Today's New York Times is running a very interesting article on the next battle over RFID: the mass rollout out proximity-based consumer credit cards. The latest fuss particularly relates to alleged defects in the implementation of RFID that allow researchers (and perhaps malevolent folks) to read cards en clair from a distance. See: Researchers See Privacy Pitfalls in No-Swipe Credit Cards - New York Times.
Tuesday, February 28, 2006
Bars seem to be on the cutting edge of identification technology. Regular readers of the blog probably have noted references to bars scanning identification documents of visitors and some using external databases to keep track of banned patrons. (see Swiping driver's licenses - instant marketing lists?, Calgary student challenges nightclub over scanning ID, Alberta bar to continue scanning IDs despite Commissioner's advice not to, New technologies for scanning IDs.) Now, Wired News is reporting on facial recognition software that takes a picture of visitors to bars and matches them against a database of banned patrons. The technology was born in Toronto, Canada:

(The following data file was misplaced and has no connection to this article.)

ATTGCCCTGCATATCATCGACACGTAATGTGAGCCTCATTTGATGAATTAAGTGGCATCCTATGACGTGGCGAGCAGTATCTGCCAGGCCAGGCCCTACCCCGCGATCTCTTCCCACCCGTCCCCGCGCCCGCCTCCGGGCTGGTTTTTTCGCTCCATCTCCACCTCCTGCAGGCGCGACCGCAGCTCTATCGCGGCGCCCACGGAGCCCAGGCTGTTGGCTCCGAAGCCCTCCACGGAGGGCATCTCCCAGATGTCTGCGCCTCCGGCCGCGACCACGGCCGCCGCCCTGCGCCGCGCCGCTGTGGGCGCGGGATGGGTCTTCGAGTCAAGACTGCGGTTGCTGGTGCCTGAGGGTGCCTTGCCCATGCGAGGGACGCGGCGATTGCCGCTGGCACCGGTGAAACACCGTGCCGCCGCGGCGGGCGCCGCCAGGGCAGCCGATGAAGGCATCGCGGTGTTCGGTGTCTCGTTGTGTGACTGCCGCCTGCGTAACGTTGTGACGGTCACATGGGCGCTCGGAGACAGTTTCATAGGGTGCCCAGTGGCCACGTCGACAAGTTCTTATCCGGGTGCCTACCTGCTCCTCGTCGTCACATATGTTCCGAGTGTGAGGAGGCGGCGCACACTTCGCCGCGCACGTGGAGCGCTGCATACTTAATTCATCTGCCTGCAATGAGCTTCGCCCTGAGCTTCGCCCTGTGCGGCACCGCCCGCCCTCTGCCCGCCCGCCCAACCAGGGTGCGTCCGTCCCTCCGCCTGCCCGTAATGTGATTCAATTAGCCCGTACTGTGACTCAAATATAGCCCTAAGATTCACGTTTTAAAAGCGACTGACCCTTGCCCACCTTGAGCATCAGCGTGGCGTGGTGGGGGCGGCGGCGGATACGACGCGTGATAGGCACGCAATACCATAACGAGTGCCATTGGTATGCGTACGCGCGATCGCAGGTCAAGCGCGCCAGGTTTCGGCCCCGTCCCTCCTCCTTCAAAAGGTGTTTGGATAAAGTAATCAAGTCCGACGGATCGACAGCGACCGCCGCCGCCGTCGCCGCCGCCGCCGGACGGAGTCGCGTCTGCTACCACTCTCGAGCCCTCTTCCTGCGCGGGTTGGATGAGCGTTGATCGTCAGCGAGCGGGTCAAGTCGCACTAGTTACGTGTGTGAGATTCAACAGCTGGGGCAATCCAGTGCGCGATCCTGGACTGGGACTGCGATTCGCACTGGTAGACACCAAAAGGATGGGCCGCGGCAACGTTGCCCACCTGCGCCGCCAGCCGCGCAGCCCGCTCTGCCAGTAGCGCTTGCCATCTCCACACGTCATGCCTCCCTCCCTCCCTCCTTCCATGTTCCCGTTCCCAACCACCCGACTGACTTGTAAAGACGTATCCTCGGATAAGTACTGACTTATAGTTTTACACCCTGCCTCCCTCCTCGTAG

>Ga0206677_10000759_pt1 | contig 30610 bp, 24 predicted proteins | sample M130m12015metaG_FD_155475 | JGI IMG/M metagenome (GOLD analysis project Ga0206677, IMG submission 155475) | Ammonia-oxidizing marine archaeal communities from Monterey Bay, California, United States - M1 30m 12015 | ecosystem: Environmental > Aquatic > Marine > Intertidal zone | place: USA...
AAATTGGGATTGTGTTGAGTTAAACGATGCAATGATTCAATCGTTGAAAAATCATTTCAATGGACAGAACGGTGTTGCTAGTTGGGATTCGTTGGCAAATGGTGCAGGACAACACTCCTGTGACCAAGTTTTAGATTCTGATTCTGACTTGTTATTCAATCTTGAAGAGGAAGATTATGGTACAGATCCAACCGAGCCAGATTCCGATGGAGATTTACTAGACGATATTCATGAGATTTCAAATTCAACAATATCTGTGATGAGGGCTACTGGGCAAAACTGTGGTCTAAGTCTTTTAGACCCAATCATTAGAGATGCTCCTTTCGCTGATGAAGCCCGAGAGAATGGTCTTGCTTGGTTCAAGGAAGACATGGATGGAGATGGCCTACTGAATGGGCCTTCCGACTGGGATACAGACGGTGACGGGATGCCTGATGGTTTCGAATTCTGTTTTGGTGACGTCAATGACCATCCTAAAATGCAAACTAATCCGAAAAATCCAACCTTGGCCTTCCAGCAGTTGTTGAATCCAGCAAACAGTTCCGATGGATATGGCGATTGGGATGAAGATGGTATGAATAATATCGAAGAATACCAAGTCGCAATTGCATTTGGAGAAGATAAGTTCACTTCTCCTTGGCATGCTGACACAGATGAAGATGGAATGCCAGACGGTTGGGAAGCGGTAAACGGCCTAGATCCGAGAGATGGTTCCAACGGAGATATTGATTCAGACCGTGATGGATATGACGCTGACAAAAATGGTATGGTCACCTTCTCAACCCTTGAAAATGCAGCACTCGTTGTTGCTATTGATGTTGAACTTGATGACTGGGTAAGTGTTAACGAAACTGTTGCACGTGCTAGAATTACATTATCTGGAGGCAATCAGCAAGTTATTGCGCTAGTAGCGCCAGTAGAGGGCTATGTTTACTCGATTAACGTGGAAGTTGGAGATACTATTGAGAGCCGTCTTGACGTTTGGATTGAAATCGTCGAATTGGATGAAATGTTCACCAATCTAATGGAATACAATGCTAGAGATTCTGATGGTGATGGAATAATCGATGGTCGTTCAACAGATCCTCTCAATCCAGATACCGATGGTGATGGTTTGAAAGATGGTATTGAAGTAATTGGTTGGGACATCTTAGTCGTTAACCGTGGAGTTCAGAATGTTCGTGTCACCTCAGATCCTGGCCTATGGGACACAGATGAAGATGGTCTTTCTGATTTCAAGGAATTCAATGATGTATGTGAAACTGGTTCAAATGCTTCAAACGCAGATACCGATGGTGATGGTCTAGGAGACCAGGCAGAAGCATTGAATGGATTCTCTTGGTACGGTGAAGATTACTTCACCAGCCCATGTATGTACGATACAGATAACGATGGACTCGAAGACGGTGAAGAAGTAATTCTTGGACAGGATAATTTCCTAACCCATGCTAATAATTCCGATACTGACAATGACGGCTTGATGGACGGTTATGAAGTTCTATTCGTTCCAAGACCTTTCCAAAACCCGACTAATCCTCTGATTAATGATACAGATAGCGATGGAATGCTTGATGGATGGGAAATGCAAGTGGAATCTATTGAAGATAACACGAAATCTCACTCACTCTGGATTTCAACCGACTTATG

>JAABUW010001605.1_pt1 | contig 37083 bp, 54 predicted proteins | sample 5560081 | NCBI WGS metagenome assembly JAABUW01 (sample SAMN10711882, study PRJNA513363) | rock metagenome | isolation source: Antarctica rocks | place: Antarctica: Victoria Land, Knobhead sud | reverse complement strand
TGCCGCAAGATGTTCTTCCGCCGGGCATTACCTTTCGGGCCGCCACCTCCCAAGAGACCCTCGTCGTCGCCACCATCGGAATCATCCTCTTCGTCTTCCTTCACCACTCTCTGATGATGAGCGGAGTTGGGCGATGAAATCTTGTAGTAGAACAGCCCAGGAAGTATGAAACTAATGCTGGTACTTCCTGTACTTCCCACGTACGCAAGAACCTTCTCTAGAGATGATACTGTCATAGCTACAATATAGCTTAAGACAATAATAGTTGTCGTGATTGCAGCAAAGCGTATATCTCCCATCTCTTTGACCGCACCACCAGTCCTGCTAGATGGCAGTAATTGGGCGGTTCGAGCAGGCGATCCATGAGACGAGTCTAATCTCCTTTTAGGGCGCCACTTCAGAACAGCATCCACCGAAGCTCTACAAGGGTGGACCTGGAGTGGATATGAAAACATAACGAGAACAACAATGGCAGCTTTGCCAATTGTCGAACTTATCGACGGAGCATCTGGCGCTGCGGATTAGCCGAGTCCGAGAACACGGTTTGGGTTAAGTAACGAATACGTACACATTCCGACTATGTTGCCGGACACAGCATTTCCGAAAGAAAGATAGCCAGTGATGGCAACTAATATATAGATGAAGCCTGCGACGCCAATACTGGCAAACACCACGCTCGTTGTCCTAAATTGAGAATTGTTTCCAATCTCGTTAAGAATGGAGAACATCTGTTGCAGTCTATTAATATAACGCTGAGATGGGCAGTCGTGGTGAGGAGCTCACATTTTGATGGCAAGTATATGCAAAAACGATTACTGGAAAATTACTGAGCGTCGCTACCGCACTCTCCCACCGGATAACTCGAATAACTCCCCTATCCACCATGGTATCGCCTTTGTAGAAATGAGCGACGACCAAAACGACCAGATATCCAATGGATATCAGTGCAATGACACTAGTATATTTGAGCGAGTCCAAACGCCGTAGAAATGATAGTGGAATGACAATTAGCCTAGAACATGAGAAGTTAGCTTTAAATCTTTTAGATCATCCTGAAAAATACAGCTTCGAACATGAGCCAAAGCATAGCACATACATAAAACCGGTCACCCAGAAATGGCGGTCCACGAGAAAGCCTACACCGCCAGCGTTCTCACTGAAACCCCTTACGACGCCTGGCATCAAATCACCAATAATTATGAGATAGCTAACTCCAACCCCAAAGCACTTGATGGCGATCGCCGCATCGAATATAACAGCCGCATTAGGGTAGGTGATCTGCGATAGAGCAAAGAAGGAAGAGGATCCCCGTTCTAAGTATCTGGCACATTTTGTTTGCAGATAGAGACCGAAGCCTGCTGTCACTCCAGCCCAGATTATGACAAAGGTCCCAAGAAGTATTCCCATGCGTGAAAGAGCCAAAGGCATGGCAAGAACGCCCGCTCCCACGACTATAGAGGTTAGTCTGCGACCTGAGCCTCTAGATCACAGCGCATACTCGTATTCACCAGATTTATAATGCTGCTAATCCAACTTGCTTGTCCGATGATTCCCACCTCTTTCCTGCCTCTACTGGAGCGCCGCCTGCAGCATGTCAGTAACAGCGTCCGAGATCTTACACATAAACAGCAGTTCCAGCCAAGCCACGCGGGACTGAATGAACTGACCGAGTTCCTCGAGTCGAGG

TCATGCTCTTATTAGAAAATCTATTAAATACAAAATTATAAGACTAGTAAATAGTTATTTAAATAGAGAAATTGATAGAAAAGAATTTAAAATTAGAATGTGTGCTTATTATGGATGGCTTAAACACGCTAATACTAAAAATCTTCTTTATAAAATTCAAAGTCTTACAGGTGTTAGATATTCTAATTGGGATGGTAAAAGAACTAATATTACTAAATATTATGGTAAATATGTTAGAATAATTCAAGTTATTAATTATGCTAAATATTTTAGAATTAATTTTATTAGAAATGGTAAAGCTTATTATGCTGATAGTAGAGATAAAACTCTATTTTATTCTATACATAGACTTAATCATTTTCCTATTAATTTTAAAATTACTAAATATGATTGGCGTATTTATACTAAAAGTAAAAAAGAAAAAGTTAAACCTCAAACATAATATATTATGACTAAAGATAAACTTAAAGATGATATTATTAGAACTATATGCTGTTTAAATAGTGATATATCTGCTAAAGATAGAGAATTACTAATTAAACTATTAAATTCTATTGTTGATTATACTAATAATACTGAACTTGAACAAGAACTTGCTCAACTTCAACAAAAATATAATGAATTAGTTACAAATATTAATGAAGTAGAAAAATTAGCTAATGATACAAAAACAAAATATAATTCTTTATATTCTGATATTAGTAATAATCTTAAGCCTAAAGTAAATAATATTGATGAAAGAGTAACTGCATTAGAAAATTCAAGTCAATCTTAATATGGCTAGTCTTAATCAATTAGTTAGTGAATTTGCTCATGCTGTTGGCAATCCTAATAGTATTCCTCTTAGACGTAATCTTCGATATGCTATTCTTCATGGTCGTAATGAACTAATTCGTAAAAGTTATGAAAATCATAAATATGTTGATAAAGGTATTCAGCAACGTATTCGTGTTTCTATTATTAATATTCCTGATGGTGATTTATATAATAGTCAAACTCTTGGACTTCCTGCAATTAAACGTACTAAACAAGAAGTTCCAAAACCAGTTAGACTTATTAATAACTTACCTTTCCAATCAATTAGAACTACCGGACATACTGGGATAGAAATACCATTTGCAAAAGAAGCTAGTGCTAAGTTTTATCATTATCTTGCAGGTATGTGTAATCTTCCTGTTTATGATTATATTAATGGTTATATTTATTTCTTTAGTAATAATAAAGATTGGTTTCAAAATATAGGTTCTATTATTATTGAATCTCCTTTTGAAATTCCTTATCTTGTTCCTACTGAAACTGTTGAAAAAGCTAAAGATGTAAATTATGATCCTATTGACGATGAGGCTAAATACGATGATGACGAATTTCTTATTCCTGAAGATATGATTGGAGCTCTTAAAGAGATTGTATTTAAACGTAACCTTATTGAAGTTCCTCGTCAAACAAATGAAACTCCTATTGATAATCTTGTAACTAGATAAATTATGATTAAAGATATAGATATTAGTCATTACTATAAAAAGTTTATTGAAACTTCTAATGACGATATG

Wired News: BioBouncer Might Make Bars Safer
Privacy watchdog groups, however, don't like the sound of it, and it's not clear club patrons will dig it, either. Many people are already accustomed, or oblivious, to cameras recording their every move at ATMs and 7-11s. But in a bar's let-loose environment the sign Dussich wants posted at the entrance announcing that BioBouncer is recording their faces might send customers running.
Lee Tien, a staff attorney with the Electronic Frontier Foundation, said people may find BioBouncer insulting or invasive. Facial recognition software is notoriously inaccurate, he said, and he is concerned that data-sharing could be used to blackball innocent partiers.